Camden’s Breakthrough Commitment to Prevent Summer Reading Slide
Thanks to the “perfect storm” of publicity last summer, by now just about everyone knows that the most effective (and economical) way to sustain reading growth achieved during the school year is for students to keep reading during the summer. Drawing upon the academic research by noted literacy experts such as Richard Allington and Karl Alexander, news coverage by prominent columnists such as David Brooks of The New York Times and Greg Toppo of USA Today, and topped off by First Lady Michelle Obama’s initiative “United We Serve: Let’s Read. Let’s Move,” parents, schools, and districts are taking steps not just to prevent summer reading slide, but to reverse it.
In a breakthrough commitment by Camden City Public Schools and the City of Camden, this summer every student entering Grades 1-8 is eligible to attend a 4-week program, (July 5-29), that will focus on reading and writing. The city expects 2,800 students to participate across 17 schools. “Our students made unprecedented gains in reading growth this year that we tracked by student,” said Andrea Kirwin-Gonzalez, Assistant Superintendent of Camden City Public Schools. “This district-wide summer program is designed to build upon these results and jump-start home routines for parents to make sure students read throughout the summer.”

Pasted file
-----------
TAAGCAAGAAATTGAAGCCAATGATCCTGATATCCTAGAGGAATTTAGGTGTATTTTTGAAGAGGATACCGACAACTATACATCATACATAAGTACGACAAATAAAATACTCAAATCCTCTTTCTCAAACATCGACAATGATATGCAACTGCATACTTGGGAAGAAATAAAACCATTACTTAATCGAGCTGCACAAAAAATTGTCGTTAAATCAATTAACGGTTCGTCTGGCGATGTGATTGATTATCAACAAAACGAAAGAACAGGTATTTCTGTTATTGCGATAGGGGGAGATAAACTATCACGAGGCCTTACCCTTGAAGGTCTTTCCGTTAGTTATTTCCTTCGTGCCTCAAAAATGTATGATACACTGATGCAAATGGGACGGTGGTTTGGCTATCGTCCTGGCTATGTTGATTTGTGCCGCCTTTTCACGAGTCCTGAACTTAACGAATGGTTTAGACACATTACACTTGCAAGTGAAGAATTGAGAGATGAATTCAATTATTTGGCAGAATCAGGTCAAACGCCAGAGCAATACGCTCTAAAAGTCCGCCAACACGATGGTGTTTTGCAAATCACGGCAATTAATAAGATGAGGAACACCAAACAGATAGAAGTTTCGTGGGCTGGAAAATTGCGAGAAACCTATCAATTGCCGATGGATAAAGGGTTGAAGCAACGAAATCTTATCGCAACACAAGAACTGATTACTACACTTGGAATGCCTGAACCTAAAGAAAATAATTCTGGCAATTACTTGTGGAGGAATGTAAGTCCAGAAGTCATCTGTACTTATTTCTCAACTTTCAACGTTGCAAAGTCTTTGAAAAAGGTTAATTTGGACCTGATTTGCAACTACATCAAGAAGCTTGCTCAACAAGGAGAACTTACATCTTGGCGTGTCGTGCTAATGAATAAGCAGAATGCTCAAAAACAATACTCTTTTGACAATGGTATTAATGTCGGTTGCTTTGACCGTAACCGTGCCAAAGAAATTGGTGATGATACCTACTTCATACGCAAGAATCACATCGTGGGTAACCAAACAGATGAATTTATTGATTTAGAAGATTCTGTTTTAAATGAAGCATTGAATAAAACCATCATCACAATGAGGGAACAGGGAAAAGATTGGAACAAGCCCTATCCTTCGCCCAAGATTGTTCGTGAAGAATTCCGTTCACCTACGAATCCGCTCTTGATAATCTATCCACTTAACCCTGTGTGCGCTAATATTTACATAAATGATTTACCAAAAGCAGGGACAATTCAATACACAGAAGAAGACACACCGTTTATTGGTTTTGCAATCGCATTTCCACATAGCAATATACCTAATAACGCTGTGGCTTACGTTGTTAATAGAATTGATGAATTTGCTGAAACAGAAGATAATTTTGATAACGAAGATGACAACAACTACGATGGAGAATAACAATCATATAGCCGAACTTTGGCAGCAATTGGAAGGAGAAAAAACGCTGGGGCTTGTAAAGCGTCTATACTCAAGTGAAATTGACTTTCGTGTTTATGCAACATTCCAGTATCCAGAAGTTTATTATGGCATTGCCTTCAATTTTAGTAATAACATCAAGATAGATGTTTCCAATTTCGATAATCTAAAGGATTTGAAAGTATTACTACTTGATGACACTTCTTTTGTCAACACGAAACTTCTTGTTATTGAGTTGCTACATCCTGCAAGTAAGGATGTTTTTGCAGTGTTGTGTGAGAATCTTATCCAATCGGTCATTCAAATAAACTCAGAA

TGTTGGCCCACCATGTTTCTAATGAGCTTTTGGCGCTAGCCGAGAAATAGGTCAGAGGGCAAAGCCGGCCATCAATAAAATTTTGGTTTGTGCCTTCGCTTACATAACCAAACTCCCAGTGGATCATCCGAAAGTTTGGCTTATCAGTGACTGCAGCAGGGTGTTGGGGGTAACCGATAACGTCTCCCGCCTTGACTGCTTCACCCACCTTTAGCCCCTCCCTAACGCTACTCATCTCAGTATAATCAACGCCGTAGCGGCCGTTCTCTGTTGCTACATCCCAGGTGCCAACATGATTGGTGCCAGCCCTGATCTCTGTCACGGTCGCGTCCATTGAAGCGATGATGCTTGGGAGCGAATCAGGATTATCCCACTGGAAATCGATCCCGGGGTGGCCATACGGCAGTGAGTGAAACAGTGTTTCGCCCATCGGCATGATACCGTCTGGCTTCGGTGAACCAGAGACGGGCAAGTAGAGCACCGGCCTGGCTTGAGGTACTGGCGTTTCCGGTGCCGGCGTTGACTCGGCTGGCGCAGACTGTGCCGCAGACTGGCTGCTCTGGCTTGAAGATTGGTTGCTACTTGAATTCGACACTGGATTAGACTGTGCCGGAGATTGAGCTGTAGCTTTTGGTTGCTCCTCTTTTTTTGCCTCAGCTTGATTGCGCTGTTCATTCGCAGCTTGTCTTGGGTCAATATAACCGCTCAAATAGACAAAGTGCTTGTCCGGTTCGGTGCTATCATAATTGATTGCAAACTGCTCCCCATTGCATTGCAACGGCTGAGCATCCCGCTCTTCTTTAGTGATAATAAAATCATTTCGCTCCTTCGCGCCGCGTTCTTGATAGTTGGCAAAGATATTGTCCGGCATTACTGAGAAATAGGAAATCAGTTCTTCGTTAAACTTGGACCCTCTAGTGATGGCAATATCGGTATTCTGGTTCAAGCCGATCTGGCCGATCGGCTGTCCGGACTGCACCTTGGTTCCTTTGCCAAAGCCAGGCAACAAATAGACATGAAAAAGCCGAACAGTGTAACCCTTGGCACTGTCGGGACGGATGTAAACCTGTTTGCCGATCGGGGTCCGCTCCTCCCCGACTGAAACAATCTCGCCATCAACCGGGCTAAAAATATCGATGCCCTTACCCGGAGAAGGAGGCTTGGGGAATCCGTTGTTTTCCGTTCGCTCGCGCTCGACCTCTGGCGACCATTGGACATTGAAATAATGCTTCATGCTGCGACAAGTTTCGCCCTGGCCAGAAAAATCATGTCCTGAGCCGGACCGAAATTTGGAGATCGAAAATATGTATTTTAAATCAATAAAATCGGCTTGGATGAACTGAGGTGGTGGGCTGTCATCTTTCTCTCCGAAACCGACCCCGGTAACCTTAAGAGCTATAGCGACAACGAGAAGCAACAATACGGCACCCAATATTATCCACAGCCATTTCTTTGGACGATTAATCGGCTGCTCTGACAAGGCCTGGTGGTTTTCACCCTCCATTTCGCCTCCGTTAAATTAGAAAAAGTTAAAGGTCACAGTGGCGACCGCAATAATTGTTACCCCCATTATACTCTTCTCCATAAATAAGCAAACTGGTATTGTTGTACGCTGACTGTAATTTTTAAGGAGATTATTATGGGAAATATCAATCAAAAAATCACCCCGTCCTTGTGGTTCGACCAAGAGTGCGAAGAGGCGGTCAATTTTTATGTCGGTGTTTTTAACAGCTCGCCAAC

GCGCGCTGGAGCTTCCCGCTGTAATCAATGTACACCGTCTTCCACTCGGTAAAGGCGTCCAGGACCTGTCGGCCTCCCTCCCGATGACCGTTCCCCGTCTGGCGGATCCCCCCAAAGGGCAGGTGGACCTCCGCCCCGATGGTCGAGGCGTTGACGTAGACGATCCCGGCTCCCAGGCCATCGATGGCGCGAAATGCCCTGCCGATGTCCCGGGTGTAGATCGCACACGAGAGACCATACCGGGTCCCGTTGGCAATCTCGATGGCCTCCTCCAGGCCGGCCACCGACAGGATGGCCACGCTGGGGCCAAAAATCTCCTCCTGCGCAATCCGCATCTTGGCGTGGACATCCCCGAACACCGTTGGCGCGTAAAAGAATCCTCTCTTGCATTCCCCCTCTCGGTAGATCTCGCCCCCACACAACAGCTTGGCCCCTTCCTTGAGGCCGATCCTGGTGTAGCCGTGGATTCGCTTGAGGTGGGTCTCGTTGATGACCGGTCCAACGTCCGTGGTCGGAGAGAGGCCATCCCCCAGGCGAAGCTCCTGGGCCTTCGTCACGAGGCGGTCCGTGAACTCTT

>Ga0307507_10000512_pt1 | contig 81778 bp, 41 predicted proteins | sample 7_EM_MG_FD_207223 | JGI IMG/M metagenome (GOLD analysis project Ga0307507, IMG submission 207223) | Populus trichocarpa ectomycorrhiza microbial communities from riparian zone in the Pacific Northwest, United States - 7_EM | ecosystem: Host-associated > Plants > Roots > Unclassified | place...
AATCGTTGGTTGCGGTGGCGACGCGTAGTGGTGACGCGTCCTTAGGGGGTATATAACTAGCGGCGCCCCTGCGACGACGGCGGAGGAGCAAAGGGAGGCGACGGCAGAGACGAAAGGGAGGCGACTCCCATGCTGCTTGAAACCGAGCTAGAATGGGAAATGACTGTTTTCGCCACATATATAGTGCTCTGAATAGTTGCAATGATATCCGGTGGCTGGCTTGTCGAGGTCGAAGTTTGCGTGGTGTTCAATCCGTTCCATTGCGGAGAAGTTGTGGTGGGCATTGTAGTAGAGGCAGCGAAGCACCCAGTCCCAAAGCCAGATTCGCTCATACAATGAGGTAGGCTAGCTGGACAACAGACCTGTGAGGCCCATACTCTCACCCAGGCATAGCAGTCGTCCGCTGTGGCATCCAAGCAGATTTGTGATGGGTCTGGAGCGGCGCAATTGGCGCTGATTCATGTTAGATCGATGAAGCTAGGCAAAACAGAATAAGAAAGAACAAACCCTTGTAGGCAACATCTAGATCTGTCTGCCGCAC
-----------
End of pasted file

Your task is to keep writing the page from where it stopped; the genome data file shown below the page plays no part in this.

In partnership with American Reading Company, more than 180 teachers have been trained to support a structured independent reading framework based on the newly minted Common Core Standards, approved for New Jersey. With Summer Learning Labs, students will read independently from fiction and nonfiction leveled libraries and practice the writing process as they draft, revise, edit, and publish their own books on the topics of Bugs, Animals, or Marine Life. Students will also take books home each night to support home reading with parents.
According to Jane Hileman, Founder & CEO of American Reading Company, “I applaud Camden’s school leadership for this aggressive summer program. It’s essential that parents and schools work together during the summer to support sustained reading growth.”
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